All rows continue to expose for the length of time defined by the user (10ms). Once this time has elapsed, the Expose Out line drops, turning off the excitation source and Row 0 begins readout, followed by the cascading readout of every remaining row. In this mode, the camera continues to expose and readout in a rolling shutter fashion, but the Expose Out line is used to gate the illumination so that all rows in a single frame collect light for the same length of time and at the same instant in time. The result is a global illumination, achieving the same effect of a traditional global shutter and avoiding any potential spatial distortions due to rolling shutter. For this mode to function properly, especially at high frame rates, precise synchronization between the camera and a high speed light source is required. It is essential that the time required to turn the light on and off is very small relative to the exposure time of the camera. New high speed light sources such as the X-Cite® XLED1 from Excelitas Technologies, are capable of shuttering the light on the order of 10µs, making it possible to both achieve a uniform global illumination in this All Rows Mode as well as rapidly switch between multiple excitation wavelengths.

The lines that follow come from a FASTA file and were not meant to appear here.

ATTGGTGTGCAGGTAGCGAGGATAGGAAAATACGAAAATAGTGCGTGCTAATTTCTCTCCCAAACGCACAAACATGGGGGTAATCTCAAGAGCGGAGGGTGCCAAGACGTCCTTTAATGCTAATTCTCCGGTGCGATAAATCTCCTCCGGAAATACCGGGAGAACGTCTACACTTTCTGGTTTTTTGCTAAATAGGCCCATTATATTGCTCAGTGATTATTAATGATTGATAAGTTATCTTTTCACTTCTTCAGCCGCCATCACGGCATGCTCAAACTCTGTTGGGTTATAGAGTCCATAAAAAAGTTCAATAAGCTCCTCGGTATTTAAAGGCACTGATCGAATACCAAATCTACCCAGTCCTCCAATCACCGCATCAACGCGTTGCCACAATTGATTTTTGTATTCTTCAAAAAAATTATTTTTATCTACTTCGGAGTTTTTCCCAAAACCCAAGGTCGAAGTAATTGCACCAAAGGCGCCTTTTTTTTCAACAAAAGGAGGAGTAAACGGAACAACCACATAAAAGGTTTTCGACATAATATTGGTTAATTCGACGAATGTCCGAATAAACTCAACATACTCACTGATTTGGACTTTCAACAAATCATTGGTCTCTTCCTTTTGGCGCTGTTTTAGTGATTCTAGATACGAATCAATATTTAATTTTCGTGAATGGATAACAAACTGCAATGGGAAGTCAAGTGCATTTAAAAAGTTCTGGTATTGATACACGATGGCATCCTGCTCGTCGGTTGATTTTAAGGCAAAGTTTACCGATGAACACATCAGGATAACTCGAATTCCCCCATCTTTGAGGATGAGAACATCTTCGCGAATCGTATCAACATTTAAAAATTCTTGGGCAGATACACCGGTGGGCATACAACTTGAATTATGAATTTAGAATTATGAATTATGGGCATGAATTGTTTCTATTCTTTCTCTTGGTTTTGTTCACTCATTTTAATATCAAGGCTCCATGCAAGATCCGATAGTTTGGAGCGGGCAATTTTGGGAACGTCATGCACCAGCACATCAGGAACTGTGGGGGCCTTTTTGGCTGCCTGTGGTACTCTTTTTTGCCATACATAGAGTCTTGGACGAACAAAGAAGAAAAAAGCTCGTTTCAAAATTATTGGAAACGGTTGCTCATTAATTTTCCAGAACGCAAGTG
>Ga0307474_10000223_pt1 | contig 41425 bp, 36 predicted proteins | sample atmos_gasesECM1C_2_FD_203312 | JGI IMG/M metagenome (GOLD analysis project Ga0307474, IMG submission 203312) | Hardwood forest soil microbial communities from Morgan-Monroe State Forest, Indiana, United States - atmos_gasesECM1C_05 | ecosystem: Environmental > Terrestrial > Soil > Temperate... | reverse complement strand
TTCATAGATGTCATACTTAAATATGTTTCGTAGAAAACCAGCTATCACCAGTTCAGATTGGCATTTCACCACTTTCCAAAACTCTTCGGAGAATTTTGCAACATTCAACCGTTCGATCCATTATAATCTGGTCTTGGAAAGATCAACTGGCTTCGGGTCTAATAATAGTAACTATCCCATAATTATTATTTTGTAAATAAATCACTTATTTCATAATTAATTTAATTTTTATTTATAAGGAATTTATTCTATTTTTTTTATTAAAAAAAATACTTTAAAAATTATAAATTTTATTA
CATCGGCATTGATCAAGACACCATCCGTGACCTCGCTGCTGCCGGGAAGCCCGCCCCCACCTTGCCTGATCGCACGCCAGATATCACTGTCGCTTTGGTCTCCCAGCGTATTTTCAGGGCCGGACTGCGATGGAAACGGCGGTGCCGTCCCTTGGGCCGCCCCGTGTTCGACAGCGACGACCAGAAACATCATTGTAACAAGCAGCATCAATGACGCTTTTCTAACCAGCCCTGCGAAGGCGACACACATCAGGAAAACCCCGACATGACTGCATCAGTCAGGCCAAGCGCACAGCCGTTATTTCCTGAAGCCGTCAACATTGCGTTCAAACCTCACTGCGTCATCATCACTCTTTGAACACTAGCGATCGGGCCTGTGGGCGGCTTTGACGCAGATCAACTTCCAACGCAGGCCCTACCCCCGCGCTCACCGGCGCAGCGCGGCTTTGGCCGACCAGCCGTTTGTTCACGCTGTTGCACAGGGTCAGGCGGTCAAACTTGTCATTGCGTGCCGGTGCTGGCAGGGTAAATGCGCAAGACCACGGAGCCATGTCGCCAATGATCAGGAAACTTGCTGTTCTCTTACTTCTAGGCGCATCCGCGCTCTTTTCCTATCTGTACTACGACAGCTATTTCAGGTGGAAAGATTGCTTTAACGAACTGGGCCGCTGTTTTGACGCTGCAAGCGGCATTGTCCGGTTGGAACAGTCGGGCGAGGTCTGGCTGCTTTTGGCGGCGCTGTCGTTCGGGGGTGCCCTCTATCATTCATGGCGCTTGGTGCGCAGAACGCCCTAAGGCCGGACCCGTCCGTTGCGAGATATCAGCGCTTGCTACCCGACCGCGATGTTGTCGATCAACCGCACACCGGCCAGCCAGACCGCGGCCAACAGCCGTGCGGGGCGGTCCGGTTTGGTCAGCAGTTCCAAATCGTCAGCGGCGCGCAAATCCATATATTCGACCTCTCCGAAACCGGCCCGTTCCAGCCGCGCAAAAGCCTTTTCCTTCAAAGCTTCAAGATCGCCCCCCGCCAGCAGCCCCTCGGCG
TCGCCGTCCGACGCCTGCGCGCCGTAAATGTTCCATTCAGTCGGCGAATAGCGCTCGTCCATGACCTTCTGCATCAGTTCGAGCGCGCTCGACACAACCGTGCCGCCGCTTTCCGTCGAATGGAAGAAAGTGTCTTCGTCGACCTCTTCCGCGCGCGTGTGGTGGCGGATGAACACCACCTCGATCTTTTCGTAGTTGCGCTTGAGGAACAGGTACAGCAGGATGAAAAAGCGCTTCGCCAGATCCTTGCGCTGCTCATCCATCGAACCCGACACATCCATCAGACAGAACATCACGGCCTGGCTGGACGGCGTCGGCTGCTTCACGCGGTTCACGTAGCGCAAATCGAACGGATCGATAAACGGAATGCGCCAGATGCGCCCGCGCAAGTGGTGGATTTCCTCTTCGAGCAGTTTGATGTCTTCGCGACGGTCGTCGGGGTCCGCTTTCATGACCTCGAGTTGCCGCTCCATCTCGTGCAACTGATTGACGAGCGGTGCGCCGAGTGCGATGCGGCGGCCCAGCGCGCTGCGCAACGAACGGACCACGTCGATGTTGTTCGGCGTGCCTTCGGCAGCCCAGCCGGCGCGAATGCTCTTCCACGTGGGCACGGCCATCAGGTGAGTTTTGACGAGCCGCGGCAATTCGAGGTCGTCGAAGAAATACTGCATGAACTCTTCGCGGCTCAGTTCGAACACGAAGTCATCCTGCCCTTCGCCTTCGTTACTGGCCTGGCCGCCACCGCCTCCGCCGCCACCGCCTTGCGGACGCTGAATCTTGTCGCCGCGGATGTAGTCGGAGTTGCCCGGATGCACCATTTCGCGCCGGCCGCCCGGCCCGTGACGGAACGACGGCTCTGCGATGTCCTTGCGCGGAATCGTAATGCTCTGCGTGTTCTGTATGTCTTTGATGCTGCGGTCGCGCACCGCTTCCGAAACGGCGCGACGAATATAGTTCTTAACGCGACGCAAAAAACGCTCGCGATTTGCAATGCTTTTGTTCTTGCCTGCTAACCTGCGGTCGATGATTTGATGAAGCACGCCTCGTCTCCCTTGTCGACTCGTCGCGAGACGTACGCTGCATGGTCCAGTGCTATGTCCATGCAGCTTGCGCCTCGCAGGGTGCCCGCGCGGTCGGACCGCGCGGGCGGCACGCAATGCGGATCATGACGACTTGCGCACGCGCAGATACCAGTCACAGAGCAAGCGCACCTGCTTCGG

This All Rows Mode is particularly useful for fluorescence imaging applications using multiple excitation wavelengths. The Expose Out line now synchronizes the camera with the light source so that all rows are capturing an image and exposed to a single excitation channel at the same instant in time, thus completely avoiding channel blending.
With the All Rows Mode from the QImaging optiMOS, in combination with a high speed triggered light source, such as the X-Cite® XLED1 from Excelitas Technologies, it is possible to achieve over 90fps full resolution while maintaining low read noise and avoiding any rolling shutter artifacts.